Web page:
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Covid-19: Govt suggests anti-malaria, anti-bacterial drug combo

Maitri Porecha New Delhi | Updated on April 02, 2020 Published on April 01, 2020

Revised guidelines say no specific antivirals have been proven to be effective

Antimalaria drug Hydroxychloroquine and antibacterial Azithromycin have been advised to be administered to confirmed patients of novel coronavirus in India by Ministry of Health and Family Welfare (MoHFW). The clinical guidelines were revised on March 31.

Uptil now MoHFW advisory said that only Hydroxylchoroquinine should be given as preventive treatment to healthcare workers and contacts of confirmed cases.

Also, anti-HIV drugs Lopinavir and Ritonavir were advised for patients with severe disease admitted in intensive care unit (ICU), which have now been removed.

In its expanded revised guidelines, the MoHFW states: “No specific antivirals have been proven to be effective as per currently available data. However, based on the available information (uncontrolled clinical trials), the following drugs may be considered as an off-label indication in patients with severe disease and requiring ICU management - Hydroxychloroquine 400 mg twice a day for one day, followed by 200 mg twice a day for 4 days, in combination with Azithromycin 500 mg once a day for 5 days.”

Study results

A French study published on March 20 in the New England Journal of Medicine treated 20 patients with this regimen and concluded that all six patients who were given the drug combination were 100 per cent virologically cured by end of sixth day. The study also said that of the other 14 patients who were only given the lone drug Hydroxychloroquine, only eight or 57.1 per cent were cured. This is the only limited evidence basis which India has revised its guidelines currently.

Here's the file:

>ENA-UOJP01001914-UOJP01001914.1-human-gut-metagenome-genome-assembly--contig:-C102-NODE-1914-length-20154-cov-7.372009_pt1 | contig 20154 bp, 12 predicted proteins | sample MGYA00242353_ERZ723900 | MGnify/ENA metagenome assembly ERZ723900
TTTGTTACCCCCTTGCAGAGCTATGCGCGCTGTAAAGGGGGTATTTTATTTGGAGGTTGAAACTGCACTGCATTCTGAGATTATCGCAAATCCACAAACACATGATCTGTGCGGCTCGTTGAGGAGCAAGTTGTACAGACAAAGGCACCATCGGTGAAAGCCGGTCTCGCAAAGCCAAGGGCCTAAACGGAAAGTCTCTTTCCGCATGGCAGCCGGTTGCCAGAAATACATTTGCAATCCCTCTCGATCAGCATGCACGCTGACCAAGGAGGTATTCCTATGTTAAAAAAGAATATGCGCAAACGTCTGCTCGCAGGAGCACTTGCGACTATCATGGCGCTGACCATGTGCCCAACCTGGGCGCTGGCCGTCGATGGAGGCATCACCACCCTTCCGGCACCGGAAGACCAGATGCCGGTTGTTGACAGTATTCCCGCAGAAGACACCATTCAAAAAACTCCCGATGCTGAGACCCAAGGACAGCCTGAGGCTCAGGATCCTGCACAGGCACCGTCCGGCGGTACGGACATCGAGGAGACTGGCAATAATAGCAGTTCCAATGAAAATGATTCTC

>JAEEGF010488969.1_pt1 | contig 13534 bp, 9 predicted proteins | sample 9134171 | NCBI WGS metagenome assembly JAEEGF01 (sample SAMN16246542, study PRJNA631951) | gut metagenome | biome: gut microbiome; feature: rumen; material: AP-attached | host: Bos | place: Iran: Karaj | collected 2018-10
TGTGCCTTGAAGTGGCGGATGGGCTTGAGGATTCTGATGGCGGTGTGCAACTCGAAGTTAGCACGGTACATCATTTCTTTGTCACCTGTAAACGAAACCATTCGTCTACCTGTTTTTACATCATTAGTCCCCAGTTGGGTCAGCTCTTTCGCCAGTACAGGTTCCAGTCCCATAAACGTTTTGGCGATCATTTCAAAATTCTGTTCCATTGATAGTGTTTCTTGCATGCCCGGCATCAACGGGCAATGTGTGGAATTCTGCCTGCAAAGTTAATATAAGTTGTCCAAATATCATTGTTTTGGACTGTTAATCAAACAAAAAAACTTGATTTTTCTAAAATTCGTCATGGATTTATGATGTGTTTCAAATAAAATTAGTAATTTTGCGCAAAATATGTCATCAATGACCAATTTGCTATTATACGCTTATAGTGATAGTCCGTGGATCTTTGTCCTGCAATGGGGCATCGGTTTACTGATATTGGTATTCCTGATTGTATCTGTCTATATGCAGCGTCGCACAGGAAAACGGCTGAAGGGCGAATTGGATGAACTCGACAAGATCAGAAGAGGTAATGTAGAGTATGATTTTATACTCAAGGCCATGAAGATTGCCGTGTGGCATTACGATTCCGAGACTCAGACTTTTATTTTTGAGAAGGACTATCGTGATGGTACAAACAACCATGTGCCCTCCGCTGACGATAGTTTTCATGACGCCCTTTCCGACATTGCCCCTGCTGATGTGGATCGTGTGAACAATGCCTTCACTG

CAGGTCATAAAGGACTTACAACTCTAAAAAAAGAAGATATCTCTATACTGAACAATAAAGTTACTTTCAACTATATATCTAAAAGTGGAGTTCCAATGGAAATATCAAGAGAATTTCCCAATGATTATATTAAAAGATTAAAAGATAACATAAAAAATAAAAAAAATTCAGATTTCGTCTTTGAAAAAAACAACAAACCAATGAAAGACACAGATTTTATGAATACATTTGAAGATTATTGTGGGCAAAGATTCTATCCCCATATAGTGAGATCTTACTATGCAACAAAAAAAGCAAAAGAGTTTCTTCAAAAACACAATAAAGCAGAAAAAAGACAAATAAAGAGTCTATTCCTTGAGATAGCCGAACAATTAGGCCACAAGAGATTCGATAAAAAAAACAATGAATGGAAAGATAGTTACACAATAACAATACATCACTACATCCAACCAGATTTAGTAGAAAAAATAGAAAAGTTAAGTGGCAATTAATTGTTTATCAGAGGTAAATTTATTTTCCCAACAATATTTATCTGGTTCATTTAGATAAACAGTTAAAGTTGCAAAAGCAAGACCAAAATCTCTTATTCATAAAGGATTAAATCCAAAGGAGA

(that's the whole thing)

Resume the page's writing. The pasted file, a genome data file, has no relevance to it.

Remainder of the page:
“Our preliminary results also suggest a synergistic effect of the combination of hydroxychloroquine and azithromycin. Azithromycin has been shown to be active in vitro against Zika and Ebola viruses and to prevent severe respiratory tract infections when administrated to patients suffering viral infection. This finding should be further explored to know whether a combination is more effective, especially in severe cases,” the NEJM study states.

Because the drug combo is feared to cause an erratic heart rate, the guidelines state that these drugs should be administered under close medical supervision, with monitoring for side effects including QTc interval, which is measurement of heart rate.

Children less than 12 years and pregnant or lactating women cannot be put on this regimen.

These guidelines are based on currently available information and would be reviewed from time to time as new evidence emerges,” MoHFW has stated.

On anti-HIV drugs Lopinavir and Ritonavir not being used in treatment anymore, Leena Menghaney from Doctors Without Borders said: “Data from clinical trials in China had suggested that anti-HIV drugs were in effective.” While initially two Italian patients from Jaipur were administered the anti-HIV drugs, one of them later died of heart attack. While globally doctors have said that Covid-19 leads to a weak heart, the MoHFW has maintained that the death was unrelated to the virus.

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Published on April 01, 2020
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